"Captain," I said. "If we're going to do this, we need to understand each other." My husband starts giggling behind us...assumingly because I'm having a conversation with a horse or because his horse is farting so much it seems to be pushing them forward up hill. =)
I start petting Captains neck, hoping he'll realize I'm not a bad person. He swishes his tail up and whips the back of my arm. Ok. Obviously we're not going to be friends.
The ride was long and arduous. I felt extremely bad for making these horses carry us up and down mountains...yet at the same time...I really was enjoying the challenge of working with an animal to get from point A to point B and trying not to piss it off.
Here are a few things I learned about horses for all you "non-riders".
-If there are trees, bushes with really sharp thorns or low-hanging branches with huge scary spider webs anywhere near a trail...horses WILL put you IN them.
-If a horse puts its ears back...he's not happy. You best make him happy quickly.
-If a horse puts his ears forward...he's listening to something. Don't interfere.
-If there is mud, a horse will STOMP through it and get you dirty.
-If the horse in front of you stops to take a poo, you better stand back at least 12 feet. This should be self-explanatory.
-If a horse pulls his head up high while making a sound similar to that of a really good zerbert, he's irritated to hell with you. Leave him alone.
-If a horse stops to pee, get comfortable...it's going to be awhile.
After the ride, we made our way (tired and sore) back to the B&B.
We showered, relaxed, made our way into town for a really nice dinner, went back to the B&B and enjoyed that two person whirlpool tub......again. =)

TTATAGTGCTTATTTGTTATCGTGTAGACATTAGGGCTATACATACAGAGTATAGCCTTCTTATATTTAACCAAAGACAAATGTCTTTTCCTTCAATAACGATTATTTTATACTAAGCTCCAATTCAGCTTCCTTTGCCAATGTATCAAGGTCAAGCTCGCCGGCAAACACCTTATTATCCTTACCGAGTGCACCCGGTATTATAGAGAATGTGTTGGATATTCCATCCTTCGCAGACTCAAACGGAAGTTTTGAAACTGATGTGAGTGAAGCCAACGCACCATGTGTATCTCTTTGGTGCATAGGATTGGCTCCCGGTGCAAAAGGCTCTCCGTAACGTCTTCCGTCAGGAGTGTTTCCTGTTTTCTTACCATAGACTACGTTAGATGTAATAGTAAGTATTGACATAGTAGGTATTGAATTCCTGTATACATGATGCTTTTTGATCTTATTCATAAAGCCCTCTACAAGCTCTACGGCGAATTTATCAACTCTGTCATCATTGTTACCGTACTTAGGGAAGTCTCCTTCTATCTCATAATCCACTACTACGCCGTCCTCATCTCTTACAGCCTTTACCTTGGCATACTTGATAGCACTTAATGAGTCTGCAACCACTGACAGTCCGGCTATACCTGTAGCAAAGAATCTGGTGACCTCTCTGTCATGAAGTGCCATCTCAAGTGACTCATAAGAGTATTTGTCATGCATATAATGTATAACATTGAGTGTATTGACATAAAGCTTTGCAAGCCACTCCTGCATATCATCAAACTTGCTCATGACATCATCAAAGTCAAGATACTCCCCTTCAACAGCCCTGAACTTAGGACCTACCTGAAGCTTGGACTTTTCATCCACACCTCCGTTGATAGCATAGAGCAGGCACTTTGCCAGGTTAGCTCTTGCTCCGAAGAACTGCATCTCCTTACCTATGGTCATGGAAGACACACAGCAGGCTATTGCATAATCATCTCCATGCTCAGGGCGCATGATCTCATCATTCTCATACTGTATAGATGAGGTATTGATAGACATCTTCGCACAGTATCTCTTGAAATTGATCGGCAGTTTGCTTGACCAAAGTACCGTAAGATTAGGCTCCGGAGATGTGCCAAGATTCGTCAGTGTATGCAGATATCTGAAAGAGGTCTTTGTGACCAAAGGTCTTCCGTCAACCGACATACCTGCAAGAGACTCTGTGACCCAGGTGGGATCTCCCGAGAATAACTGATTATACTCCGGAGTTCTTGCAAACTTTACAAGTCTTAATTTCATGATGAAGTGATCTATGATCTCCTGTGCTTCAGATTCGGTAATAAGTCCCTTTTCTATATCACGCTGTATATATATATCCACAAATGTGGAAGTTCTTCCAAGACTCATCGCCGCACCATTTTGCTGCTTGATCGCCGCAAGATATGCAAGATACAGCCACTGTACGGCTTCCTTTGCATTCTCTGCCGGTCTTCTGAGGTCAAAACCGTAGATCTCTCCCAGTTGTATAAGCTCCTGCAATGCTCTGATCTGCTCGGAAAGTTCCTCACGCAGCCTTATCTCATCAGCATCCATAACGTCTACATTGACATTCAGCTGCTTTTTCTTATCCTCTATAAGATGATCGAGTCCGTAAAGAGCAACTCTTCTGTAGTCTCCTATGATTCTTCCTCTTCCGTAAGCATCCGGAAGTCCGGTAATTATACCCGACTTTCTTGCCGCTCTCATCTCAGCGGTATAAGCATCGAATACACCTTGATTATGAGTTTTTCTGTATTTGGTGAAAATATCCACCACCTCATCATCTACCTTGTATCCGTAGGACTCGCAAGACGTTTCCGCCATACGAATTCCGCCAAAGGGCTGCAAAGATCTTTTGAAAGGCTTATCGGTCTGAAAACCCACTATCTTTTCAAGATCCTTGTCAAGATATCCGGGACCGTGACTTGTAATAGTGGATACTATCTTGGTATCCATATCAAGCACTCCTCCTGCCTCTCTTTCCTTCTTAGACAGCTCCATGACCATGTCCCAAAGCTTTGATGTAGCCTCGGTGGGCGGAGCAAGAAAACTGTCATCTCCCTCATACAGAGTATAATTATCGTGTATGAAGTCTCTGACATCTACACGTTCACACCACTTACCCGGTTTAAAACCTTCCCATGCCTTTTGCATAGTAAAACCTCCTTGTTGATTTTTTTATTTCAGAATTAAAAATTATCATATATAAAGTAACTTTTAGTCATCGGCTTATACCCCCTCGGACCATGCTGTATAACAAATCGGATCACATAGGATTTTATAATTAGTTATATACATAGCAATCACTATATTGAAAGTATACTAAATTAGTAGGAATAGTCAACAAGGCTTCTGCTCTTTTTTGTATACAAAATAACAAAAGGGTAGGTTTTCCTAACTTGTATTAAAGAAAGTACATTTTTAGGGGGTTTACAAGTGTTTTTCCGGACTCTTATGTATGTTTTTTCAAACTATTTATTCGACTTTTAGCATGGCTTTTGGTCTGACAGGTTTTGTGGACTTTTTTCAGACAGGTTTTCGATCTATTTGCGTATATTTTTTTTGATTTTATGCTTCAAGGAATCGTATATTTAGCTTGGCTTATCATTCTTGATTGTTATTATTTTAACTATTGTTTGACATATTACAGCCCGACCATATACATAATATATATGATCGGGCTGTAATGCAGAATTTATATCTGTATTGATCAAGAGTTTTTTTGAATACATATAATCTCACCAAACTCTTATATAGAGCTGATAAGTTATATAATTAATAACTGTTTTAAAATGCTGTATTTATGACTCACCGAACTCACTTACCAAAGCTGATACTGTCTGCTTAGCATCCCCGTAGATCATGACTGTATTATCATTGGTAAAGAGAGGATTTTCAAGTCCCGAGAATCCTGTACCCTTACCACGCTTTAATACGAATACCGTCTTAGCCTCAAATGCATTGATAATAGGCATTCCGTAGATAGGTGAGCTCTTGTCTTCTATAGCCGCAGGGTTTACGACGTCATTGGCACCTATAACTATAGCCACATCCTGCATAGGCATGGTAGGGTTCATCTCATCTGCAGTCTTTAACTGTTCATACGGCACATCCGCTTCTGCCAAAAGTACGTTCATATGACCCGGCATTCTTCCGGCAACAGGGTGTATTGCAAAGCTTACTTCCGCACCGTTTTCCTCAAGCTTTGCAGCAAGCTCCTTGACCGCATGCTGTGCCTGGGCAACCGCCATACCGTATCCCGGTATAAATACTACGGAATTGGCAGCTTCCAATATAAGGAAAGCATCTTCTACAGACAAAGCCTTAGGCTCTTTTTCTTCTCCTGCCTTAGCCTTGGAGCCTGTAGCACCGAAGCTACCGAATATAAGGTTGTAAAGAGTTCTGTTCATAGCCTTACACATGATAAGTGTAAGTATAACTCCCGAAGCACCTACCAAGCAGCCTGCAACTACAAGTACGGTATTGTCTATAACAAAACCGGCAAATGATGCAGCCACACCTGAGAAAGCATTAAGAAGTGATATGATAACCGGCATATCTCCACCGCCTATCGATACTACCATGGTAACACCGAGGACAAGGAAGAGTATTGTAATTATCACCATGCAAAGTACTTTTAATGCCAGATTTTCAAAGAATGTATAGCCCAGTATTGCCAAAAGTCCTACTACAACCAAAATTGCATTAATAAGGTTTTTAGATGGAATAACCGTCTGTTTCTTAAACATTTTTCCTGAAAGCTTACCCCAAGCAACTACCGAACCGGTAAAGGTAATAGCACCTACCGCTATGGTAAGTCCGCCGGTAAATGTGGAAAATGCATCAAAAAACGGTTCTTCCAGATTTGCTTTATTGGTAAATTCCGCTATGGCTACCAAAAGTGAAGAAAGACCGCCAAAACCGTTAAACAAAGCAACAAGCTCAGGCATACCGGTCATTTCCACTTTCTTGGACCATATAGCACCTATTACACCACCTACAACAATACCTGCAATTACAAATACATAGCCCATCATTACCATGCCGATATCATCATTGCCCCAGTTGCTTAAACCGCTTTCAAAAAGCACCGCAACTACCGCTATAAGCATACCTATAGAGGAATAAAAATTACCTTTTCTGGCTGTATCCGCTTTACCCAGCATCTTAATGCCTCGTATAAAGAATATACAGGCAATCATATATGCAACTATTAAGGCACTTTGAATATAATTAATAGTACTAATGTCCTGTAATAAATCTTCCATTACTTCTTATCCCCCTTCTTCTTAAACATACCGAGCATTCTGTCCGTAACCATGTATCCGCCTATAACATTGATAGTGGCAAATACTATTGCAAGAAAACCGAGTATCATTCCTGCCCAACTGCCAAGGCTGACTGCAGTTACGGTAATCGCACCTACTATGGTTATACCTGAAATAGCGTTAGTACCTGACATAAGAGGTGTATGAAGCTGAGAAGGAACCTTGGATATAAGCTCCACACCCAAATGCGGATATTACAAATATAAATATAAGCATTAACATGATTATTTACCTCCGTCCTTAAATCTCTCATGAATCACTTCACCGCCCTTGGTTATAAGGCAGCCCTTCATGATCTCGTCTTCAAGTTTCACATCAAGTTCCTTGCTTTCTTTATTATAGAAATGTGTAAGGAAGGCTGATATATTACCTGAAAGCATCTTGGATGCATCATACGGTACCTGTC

This morning I woke to that wonderful aroma again.
I had my coffee in bed (again, no other way to start the day) and then we sat down to breakfast.
The conversation at the table was very different today.
Another couple had checked in last night and thankfully, they spoke English. They were not American however. The man was from Uzbekistan and the woman was from Bulgaria. They were a very interesting pair.
We talked about citizenship, the Holocaust, a t.v. show called "Bones", a man in Kenya, cultural barriers, dogs being skunked, speeding tickets, climate change, the strange phenomenon of bees just dropping dead and bi-racial families. It was interesting...to say the least.
Then...alas...we headed back to reality.
Now I'm sitting here (hungry for Christa's lemon ricotta pancakes) procrastinating on unpacking my suitcase and starting the laundry by writing out my weekend experience.
I don't want to go to work tomorrow.
I want to wake up with my coffee in bed....once upon a mountain...